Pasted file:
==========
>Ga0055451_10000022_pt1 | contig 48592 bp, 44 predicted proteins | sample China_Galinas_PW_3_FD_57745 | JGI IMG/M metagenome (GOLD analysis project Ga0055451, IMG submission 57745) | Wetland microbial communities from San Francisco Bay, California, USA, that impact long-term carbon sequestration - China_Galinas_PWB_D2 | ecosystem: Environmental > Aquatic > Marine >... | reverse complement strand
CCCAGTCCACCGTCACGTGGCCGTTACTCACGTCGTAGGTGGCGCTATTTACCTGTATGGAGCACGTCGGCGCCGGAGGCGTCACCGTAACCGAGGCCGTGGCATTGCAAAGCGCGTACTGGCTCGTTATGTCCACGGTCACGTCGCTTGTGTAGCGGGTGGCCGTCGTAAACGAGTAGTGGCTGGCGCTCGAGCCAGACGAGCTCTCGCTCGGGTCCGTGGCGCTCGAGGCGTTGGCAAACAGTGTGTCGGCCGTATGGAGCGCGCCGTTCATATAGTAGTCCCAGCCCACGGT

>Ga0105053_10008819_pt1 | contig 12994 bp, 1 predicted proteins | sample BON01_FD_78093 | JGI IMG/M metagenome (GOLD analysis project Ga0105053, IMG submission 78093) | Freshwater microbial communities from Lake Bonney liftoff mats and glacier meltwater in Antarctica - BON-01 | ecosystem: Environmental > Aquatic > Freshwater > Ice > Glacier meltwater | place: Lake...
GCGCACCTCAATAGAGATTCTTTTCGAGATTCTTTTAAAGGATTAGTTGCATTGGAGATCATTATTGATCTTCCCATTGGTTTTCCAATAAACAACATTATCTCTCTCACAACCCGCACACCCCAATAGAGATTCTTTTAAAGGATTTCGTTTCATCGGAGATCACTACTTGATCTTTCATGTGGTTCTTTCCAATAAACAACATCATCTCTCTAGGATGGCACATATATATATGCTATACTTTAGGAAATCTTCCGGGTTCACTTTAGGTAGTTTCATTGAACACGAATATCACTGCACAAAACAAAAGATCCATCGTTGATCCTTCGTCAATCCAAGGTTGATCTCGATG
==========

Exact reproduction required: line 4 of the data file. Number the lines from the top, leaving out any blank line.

GCGCACCTCAATAGAGATTCTTTTCGAGATTCTTTTAAAGGATTAGTTGCATTGGAGATCATTATTGATCTTCCCATTGGTTTTCCAATAAACAACATTATCTCTCTCACAACCCGCACACCCCAATAGAGATTCTTTTAAAGGATTTCGTTTCATCGGAGATCACTACTTGATCTTTCATGTGGTTCTTTCCAATAAACAACATCATCTCTCTAGGATGGCACATATATATATGCTATACTTTAGGAAATCTTCCGGGTTCACTTTAGGTAGTTTCATTGAACACGAATATCACTGCACAAAACAAAAGATCCATCGTTGATCCTTCGTCAATCCAAGGTTGATCTCGATG